Winters Law Firm

Call Now For A Consultation

(512) 529-9085

Call Now For A Consultation

(512) 529-9085

Winters Law Firm

While there is no state estate tax in Texas, federal estate tax laws do apply. The estate tax, which people commonly refer to as the “death tax,” is charged to the estate of a person after they have passed away, which means the beneficiaries of the estate can be left with significant tax consequences. The federal estate tax applies to all assets, whether cash, real property, IRA accounts, or any number of other assets.

Each year, the federal estate tax exemption changes; for 2021, it is set at $11.7 million for individuals, and $23.4 million for married couples. This means that any estate which is valued under that amount will not be subject to estate tax. For estates valued over the exemption amount, a tax rate of 40% will apply to the amount of assets in excess of the exemption amount.

Understandably, many people worry about how the estate tax will impact their beneficiaries. No one wants to feel as though the assets they’ve worked hard to obtain will end up in the hands of the federal government. Those assets should end up in the hands of the ones you love, in the precise way that you plan.

The good news is that there are options. This article offers an overview of some of the most common ways to avoid or reduce estate taxes. A competent and highly experienced estate tax attorney is well-equipped to dive into the details of your specific circumstances.

Strategies For Avoiding Or Reducing Estate Taxes

With the help of an experienced tax attorney, you can determine the best and most convenient strategy for reducing or eliminating estate tax, which means leaving more of your hard-earned assets to your loved ones. There are several ways to do this, including the following:

Lifetime Gifts

If you were to a give a certain amount of your assets to your beneficiaries over the course of your lifetime, then you could minimize the estate tax by keeping the value of your estate below the exemption amount.

Since there is no gift tax in the state of Texas, you would only need to consider the federal gift tax, which is set at $15,000 for 2021. This means that you could gift up to $15,000 to your loved ones this year, and in turn, reduce the value of your estate. By gifting on a regular basis throughout your lifetime, you could reduce or eliminate the burden of estate taxes.


There are several types of trusts that can help you avoid or reduce estate taxes, including the following:

  • Marital Trusts – If you are married and place your assets in a marital trust, then those assets would not be subject to federal estate tax. As a surviving spouse with a marital trust, you could also take advantage of tax and credit shelter benefits for your heirs.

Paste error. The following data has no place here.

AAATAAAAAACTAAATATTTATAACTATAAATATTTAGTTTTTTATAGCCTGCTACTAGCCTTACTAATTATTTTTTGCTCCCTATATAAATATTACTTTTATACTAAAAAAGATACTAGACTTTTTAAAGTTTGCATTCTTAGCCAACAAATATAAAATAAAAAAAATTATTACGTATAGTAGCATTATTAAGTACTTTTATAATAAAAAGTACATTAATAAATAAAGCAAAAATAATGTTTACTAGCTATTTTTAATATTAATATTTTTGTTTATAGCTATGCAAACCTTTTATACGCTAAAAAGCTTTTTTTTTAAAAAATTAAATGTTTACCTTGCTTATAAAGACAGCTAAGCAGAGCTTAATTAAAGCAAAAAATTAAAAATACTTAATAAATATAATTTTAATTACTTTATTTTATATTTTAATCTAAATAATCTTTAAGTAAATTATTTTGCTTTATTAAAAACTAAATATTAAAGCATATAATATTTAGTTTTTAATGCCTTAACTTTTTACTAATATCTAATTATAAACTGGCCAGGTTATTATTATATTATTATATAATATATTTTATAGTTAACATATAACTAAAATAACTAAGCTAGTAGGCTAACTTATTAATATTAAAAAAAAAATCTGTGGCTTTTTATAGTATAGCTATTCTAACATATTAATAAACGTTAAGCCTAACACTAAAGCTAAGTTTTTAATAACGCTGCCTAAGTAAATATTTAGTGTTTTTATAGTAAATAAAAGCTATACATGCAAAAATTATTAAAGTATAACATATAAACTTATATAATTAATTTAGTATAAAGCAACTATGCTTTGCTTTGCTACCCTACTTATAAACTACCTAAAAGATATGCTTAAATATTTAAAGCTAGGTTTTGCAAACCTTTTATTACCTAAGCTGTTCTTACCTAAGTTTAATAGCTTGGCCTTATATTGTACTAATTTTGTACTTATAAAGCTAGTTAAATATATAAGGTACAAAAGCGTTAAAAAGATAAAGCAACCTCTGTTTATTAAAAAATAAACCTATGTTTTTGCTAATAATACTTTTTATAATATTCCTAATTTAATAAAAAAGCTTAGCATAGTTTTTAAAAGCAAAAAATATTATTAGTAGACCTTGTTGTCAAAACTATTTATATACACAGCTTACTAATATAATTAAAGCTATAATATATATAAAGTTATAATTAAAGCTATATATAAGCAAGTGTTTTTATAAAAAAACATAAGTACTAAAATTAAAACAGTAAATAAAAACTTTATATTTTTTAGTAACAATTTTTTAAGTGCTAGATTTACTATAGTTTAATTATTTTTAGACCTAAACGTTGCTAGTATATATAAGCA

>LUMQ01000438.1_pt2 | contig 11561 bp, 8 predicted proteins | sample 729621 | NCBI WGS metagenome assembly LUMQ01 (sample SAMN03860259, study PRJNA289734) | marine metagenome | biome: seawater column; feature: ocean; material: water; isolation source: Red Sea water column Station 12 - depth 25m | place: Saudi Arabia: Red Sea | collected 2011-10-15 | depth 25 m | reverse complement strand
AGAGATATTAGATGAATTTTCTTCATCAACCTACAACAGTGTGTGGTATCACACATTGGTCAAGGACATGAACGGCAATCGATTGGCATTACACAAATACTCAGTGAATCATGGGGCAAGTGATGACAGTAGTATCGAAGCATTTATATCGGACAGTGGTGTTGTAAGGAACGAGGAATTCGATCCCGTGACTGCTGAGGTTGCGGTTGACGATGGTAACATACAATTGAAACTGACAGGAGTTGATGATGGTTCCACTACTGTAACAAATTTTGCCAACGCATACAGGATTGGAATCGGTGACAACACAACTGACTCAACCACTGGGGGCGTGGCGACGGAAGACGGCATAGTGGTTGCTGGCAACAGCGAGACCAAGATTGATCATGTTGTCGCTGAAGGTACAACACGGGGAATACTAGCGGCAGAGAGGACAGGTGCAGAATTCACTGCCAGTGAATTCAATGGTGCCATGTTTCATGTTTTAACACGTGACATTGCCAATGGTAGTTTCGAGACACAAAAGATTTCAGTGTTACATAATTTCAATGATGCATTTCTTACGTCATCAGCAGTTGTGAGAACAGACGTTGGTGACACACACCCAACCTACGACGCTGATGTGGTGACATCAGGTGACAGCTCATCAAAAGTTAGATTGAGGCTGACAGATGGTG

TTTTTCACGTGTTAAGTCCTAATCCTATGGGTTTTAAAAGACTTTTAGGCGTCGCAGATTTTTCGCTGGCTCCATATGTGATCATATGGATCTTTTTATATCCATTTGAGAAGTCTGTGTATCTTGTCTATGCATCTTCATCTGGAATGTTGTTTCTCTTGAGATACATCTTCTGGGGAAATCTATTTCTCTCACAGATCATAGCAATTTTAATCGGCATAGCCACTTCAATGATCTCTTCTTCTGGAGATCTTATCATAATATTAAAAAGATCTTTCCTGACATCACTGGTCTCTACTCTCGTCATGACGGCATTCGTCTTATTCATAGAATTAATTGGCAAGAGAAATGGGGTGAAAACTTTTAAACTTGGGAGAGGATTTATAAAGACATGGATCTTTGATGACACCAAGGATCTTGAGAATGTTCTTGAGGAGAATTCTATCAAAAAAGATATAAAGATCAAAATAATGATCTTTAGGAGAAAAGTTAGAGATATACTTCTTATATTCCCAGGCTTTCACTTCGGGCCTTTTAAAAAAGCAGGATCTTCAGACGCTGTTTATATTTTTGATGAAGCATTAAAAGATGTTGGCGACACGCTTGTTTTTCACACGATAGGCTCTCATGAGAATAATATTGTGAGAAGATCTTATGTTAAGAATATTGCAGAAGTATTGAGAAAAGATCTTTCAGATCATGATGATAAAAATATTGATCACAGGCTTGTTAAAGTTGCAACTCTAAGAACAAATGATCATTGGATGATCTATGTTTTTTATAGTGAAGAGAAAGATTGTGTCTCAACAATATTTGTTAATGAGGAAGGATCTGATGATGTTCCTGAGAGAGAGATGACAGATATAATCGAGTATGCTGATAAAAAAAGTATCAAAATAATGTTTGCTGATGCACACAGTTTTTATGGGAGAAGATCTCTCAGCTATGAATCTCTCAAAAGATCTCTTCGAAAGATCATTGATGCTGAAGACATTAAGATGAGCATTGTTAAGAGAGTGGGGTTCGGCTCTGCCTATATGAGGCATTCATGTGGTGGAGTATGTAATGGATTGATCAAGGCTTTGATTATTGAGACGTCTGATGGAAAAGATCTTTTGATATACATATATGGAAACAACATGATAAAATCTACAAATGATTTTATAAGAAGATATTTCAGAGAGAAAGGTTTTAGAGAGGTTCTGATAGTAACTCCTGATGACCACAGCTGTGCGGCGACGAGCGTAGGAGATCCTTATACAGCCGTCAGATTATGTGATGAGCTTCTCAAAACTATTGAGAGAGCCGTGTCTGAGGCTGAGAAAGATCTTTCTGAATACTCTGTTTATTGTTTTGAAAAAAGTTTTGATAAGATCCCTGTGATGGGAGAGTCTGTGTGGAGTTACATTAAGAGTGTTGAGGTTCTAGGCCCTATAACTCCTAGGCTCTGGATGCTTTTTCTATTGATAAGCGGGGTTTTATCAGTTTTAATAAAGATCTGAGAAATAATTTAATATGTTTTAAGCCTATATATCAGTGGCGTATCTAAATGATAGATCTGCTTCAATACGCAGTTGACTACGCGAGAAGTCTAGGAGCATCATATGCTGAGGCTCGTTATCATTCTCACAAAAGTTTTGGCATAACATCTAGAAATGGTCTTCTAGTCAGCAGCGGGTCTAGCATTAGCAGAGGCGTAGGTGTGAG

• Irrevocable Trusts – When you put your assets into an irrevocable trust, you no longer own those assets. Since the assets would no longer be owned in your name but instead held by the irrevocable trust, they would not count toward the value of your estate for the purposes of estate tax. Before choosing this strategy for eliminating estate tax, it is best to speak with an experienced estate tax law attorney who can cover the benefits and drawbacks.
  • One type of irrevocable trust is called a Grantor Retained Annuity Trust, which would allow you to pass a large amount of assets to your beneficiaries without worrying about a gift tax. These types of trusts are particularly useful for high-net-worth individuals who would otherwise deal with a very high estate tax upon their death.
  • Qualified Personal Residence Trusts (QPRT) – If you own a home and would like for it to ultimately be given to your beneficiaries upon your death, you might consider a QPRT. By placing your home in this type of trust, you would be able to maintain ownership of it during your life, but it would be automatically transferred to your beneficiaries once you die. This type of trust would effectively reduce the size of your estate, and thereby reduce your exposure to taxes.

Estate Tax Attorney In Round Rock, TX

Attorney Gerald Winters is unlike most attorneys, especially when it comes to tax law. This is because prior to becoming an attorney, he ran a business as a CPA, and has over 20 years of experience in financial management, tax law, and business consulting.

With an extensive background in the area of tax law and estate planning in Texas, he stands out from the rest. He can provide you with a high level of expertise, but never at the expense of compassion and a true desire to help you reach your estate planning goals. This means taking the time to explain the technical aspects of the law so that you aren’t just following his advice without knowing why, but participating actively in planning for your future and the future of those you love.

Attorney Winters understands that each client brings a unique set of circumstances and needs to the table, so he always takes an individual approach to every estate tax planning case he handles.

He also understands the importance of protecting the assets that you’ve worked hard to acquire over your lifetime, and the value in knowing that they are protected from estate tax to the greatest extent possible for the benefit of your loved ones.

Attorney Winters will carve out the time necessary to provide you with the highest level of legal representation, and keep in touch with you as time passes to make sure that you haven’t acquired additional assets that need to be shieled from the reach of federal estate tax.

Don’t wait any longer to put your estate tax concerns to rest. Find out what you can do to eliminate or minimize your estate tax, and benefit your loved ones in the process.

Let Winters Law Firm help. Call estate tax planning attorney Gerald Winters for a consultation today at (512) 529-9085.

Gerald Winters, Esq.

Call Now For A Consultation
(512) 529-9085